• February 2017: ACCS Adult Education (ACCS/AE) state office publishes three-year federal AEFLA Request for Proposals (RFP) aligned with the priorities in the approved State Combined Plan. • February-March 2017: ACCS/AE state office provides Technical Assistance Workshops and continued technical assistance to inquiries from potential eligible providers. • February-March 2017: ACCS/AE state office recruits candidates to review and score AEFLA grant applications. • March 2017: Due date for AEFLA grant applications. • March-April 2017: Reviewers review and score AEFLA grant applications. • April 2017: ACCS/AE state office conducts review of budgets and other grant requirements and develops a rank-ordered slate based on applicant scores. • April-May 2017: ACCS/AE state office announces AEFLA grant applicants that will receive funding. • July 1, 2017: AEFLA grant providers begin grant cycle, programming, and funding.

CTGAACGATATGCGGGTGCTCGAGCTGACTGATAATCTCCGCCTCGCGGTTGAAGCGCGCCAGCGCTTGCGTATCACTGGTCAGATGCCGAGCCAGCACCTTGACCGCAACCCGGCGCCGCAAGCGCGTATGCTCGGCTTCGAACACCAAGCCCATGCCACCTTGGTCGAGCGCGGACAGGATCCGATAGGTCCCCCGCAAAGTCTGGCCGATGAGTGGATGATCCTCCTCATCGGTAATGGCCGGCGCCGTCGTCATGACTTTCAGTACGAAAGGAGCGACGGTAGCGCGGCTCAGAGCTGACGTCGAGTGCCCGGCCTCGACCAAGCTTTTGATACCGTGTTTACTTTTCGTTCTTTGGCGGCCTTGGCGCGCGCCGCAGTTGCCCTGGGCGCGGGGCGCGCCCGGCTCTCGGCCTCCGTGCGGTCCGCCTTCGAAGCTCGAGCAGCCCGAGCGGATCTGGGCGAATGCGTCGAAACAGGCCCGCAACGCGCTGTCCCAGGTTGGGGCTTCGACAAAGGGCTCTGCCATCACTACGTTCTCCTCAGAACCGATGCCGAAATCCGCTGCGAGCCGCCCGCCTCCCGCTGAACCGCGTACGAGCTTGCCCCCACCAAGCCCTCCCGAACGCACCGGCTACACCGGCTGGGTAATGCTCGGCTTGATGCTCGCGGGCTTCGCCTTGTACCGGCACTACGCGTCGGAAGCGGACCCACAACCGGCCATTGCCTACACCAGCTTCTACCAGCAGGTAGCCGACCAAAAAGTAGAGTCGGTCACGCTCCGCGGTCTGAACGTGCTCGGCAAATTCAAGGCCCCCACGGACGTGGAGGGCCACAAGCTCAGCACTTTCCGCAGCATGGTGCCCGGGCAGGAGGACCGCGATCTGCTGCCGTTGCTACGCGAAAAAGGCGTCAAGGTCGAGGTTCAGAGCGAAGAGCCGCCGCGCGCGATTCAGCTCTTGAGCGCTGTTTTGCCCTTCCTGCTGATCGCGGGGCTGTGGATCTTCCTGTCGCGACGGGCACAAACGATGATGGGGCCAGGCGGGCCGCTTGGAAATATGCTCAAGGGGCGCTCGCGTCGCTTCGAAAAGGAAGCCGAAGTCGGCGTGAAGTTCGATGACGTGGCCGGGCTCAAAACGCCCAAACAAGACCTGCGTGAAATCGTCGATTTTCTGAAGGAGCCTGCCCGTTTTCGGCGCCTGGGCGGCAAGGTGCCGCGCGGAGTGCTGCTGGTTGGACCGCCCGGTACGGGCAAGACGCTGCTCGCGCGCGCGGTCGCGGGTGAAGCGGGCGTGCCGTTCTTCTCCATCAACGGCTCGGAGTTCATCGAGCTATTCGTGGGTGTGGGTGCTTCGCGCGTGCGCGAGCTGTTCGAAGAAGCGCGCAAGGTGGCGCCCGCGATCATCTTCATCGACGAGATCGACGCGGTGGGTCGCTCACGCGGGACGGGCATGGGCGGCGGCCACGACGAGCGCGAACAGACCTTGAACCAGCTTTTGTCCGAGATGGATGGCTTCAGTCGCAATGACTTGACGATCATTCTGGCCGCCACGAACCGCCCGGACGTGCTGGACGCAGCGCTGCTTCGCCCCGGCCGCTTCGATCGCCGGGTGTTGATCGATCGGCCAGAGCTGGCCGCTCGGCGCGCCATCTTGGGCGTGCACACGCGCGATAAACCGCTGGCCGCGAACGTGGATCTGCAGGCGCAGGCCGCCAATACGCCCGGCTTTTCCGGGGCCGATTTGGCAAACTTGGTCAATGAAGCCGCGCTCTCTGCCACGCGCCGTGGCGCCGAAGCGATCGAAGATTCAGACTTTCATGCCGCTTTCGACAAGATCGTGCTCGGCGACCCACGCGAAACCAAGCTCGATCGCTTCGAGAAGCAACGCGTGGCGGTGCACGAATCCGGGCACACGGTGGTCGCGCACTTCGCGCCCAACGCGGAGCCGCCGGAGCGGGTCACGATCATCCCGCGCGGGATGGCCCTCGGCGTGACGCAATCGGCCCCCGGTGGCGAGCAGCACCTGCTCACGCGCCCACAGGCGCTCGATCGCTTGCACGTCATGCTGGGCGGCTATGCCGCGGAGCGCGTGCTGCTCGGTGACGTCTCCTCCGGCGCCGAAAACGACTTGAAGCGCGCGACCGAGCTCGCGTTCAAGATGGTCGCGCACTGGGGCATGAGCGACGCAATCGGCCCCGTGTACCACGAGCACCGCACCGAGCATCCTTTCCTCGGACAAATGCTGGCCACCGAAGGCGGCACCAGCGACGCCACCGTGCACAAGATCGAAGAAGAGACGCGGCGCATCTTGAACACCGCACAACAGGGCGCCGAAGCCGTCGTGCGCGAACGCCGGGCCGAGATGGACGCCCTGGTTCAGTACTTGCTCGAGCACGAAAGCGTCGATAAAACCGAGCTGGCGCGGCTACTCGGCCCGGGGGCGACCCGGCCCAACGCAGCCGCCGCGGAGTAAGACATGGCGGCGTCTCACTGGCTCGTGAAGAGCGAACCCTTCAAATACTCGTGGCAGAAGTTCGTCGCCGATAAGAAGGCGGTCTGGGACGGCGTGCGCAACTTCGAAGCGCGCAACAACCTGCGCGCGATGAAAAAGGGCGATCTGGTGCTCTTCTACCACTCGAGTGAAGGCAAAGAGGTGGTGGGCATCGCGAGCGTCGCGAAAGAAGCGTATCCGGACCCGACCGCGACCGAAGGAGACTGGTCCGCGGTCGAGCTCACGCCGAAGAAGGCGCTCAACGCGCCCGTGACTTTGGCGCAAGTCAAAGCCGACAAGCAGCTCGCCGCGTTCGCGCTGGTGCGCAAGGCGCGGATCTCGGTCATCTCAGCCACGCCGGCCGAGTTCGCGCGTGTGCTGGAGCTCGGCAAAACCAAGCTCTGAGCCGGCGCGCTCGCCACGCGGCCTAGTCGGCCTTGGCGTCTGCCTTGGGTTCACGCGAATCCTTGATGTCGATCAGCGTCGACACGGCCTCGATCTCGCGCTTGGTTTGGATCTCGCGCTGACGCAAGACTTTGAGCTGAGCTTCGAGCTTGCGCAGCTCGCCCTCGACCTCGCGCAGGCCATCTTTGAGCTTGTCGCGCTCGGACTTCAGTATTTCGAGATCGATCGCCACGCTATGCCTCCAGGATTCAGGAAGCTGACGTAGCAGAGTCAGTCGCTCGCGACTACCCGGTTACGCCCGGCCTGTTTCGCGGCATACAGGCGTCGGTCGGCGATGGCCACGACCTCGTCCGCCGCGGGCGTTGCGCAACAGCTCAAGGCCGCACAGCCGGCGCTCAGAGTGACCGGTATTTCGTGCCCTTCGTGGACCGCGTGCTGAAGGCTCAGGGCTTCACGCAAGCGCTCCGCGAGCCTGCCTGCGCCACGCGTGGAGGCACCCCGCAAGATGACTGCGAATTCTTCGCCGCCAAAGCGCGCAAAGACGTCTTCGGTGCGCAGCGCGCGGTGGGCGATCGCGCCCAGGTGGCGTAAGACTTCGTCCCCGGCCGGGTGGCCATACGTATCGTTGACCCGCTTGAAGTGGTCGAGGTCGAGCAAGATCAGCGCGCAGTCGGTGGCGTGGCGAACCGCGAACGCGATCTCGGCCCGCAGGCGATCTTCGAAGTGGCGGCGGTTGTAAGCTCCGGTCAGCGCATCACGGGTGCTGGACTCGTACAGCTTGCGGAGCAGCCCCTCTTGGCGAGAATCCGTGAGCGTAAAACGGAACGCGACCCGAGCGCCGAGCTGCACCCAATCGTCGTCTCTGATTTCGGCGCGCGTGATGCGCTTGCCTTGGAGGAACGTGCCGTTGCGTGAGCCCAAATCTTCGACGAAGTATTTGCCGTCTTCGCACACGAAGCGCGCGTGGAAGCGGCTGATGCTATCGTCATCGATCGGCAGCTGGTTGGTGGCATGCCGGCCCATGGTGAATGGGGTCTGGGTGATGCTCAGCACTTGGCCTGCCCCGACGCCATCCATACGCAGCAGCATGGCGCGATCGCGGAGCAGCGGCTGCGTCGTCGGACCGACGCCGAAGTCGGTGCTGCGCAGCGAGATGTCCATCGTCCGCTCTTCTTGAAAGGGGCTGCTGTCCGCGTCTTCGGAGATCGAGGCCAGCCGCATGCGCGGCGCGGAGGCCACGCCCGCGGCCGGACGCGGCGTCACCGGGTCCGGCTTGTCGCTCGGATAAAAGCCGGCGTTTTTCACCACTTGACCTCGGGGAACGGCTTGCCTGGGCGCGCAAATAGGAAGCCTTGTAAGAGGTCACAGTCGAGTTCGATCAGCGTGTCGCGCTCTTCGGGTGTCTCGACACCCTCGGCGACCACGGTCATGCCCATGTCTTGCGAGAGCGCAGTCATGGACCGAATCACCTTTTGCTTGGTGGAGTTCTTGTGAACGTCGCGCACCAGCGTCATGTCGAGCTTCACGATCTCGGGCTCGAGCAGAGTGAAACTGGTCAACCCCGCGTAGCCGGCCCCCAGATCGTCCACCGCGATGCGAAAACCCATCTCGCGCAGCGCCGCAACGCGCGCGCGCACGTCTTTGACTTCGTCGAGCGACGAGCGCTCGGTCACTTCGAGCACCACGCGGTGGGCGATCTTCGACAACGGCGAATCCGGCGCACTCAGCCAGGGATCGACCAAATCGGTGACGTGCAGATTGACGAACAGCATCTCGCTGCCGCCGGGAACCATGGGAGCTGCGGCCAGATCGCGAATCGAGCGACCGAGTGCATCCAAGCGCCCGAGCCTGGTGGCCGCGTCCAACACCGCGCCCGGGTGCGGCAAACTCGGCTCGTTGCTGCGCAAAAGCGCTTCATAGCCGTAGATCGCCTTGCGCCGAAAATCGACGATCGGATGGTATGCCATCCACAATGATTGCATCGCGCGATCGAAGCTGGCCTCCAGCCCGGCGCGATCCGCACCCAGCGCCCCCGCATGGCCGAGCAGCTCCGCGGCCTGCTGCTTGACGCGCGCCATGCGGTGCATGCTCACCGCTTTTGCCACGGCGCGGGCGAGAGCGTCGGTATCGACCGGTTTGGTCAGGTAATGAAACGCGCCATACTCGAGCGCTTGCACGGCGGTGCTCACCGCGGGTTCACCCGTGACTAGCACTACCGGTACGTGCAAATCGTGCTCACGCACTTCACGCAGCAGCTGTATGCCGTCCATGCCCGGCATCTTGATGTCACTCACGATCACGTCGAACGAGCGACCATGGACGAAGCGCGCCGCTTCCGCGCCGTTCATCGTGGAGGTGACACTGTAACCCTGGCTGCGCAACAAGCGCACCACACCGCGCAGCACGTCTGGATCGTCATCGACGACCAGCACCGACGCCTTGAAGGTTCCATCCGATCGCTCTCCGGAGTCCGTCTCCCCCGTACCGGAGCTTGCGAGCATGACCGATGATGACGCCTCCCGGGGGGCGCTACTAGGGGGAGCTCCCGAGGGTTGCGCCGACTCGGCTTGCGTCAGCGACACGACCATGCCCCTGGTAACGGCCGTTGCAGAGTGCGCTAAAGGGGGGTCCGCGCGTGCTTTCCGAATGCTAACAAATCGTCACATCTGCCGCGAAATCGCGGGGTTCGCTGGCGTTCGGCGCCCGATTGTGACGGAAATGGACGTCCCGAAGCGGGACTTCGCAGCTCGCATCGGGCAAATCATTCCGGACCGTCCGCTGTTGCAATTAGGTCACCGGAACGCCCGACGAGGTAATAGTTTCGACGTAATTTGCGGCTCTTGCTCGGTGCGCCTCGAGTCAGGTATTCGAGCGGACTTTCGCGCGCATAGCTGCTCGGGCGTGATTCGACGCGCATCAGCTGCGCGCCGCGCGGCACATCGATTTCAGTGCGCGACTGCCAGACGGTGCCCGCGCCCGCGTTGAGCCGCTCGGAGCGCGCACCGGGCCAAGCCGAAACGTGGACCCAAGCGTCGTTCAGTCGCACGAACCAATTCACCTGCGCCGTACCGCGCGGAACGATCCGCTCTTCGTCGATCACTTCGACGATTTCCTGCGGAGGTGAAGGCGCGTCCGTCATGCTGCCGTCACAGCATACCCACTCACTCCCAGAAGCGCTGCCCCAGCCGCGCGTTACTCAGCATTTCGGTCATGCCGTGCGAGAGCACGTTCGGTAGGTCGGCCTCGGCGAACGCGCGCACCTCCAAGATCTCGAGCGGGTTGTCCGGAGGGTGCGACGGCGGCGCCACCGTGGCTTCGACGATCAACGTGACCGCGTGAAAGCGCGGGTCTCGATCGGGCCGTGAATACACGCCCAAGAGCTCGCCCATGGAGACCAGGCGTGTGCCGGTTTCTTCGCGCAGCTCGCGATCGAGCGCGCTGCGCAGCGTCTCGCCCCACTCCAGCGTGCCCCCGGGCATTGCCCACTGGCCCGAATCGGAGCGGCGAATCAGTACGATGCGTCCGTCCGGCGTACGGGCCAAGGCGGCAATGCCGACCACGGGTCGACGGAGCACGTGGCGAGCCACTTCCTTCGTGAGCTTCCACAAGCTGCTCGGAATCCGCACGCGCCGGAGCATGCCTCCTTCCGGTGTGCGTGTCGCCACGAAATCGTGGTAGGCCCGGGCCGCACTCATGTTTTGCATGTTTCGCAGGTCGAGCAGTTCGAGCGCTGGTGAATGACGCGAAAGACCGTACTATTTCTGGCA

The Alabama Community College System (ACCS), Adult Education state office will allocate adult education funds to all competitively selected, eligible providers servicing the 67 counties of the state. The funds will be distributed by county, through a needs-based funding formula. If a county is served by multiple competitively selected, eligible providers, the funds will be distributed based on the adjusted share of need within the provider’s proposed service area. The funding formula will use the population in need for each county, based on the U.S. Census Bureau’s American Community Survey 5-year estimate. The population in need in a county is defined as 18 and older without a high school diploma or high school equivalency. The award period for the AEFLA funds will be for a three-year period. An award letter stating the funding amount based on need will be sent to each eligible provider selected through the competitive bid process. Each area of the state will be provided adequate coverage by ensuring direct services in each county. Providers will be required to collaborate with partners from the Career Centers and other social services, education, and employment-related supports in the area. To determine organizations of demonstrated effectiveness, prospective providers will be required to provide data demonstrating their ability to improve skills of low-literate adults in the applicable academic areas related to the Request for Funding Proposal (RFP). Prior recipients will use data from the state data collection system, referred to as Alabama Adult Education System for Accountability and Performance (AAESAP) to show how they met state assigned performance measures for all student levels, as well as for English language learners. New prospective providers will address within their proposal how they have been successful in providing educational and literacy services, including services to low-literacy level and English language learners. Each application will be required to demonstrate its record of improving the knowledge and skills needed to transition successfully to postsecondary education, skills training, or employment. Each application will be reviewed to determine whether it meets the standard of demonstrated effectiveness. Applications that do not provide sufficient evidence of demonstrated effectiveness will be eliminated from the competition. The proposal application will collect basic information regarding the eligible provider including, but not limited to, location, service area, scope of work for the program, demographics served, fiscal management procedures, and audit history. Additionally, each applicant will be required to submit a proposed budget, as well as programmatic information regarding statutory requirements. Questions may include the following: 1. Provide the vision and mission of the program or organization. Please include a description of the population that the program will serve, including how the program will meet the needs of adults with barriers to employment (e.g. Displaced Homemaker, Low-income Individual, individuals with Disabilities, Single Parents, and other individuals as described in the law). 2. Provide a description of any cooperative agreements/contracts that the program has with other agencies and service providers for the delivery of adult education and literacy activities. Also, describe ways in which the program coordinates with other service providers to provide wrap-around services to participants (e.g. child care, transportation). 3. Describe how the program will align activities to the Local Plan for WIOA providers and supportive services. Include a description of how the program will promote concurrent enrollment with Title I programs. 4. Describe the methods the program will employ to meet the State adjusted levels of performance. Additionally, describe the program’s mechanism and process for collecting and reporting data to assess performance. The description of the program’s methods to meet performance measures should focus on efforts to meet or achieve: a. Percentage of participants in unsubsidized employment after program exit; b. Median earnings of program participants; c. Percentage of participants who obtain a recognized postsecondary credential or a secondary school diploma/equivalent during program participation or after exiting; d. Effective service provided to employers. 5. Describe the program’s current and/or future involvement as a local One-Stop Career Center partner, including how the program will contribute to products or services for Career Center participant, with emphasis on individuals with barriers to employment. Describe how the program’s contribution to the One-Stop Career Center will be coordinated with other core providers, and delivered to participants. 6. Describe the scope of the program’s activities, and the delivery of services to ensure that the needs of all eligible participants will be met. 7. Describe the program’s ability to meet the 13 considerations used to assess the RFP that are listed below. Assessing the RFP The assessment of each grant application will involve an intense evaluation of the ability of the eligible provider to meet the literacy needs of the area and to comply with the expectations and statutes described within the Workforce Innovation and Opportunity Act. At minimum, the review process and scoring rubric will consider the following: 1. The ability of the eligible provider to meet the literacy needs and English language needs identified for the population in the area. Particular emphasis will be given to the provider’s ability to provide targeted service to individuals with barriers to employment—including low literacy skills and an English language barrier. 2. The eligible provider’s ability to provide service to individuals with a (physical or learning) disability. 3. The eligible provider’s demonstrated effectiveness in providing literacy instruction, including its ability to meet State-adjusted levels of performance and improve the literacy levels of eligible individuals. 4. The eligible provider’s alignment with the WIOA Local Plan. 5. The depth, intensity, and rigor of the programs and activities offered by the eligible provider. The proposed program must incorporate the basic tenets of reading instruction. Attention will be given to the extent to which the eligible provider incorporates stringent research in the grant proposal submission and the development of the literacy program itself. 6. The extent to which the eligible provider’s program is based on intense research and best practices. 7. The extent to which the eligible provider demonstrates the effective use of technology for instruction, to include distance education, toward students’ improved performance. 8. The eligible provider’s demonstrated integration of contextualized instruction, to blend literacy skills, and preparation for transition to post-secondary education or entry into the workplace. Particular attention will be given to activities that promote and lead to economic self-sufficiency, and the ability to exercise the full rights of citizenship. 9. The qualifications and expertise of the eligible provider’s instructors, counselors, and administrative staff. All instructors must hold (at minimum) a Bachelor’s degree. The eligible provider must also demonstrate its ability and intent to provide high quality professional development to instructors and staff, toward the improvement of student performance. 10. The eligible provider’s collaboration with other available education, training, and social service resources in the community. Particularly, the eligible provider should have or establish significant partnerships with public schools, post-secondary institutions, industry/business partners, and workforce boards. 11. The flexibility of program scheduling offered by the eligible provider, including coordination (when available) with Federal, State, and local support services such as childcare, transportation, and mental health services. 12. The eligible provider’s information management system; the expectation will be that the eligible provider will use the state-administered designated Adult Education System for Accountability and Performance for all grant related data collection and reporting. 13. The demonstrated need within the area occupied by the eligible provider for English language acquisition programs and civics education programs.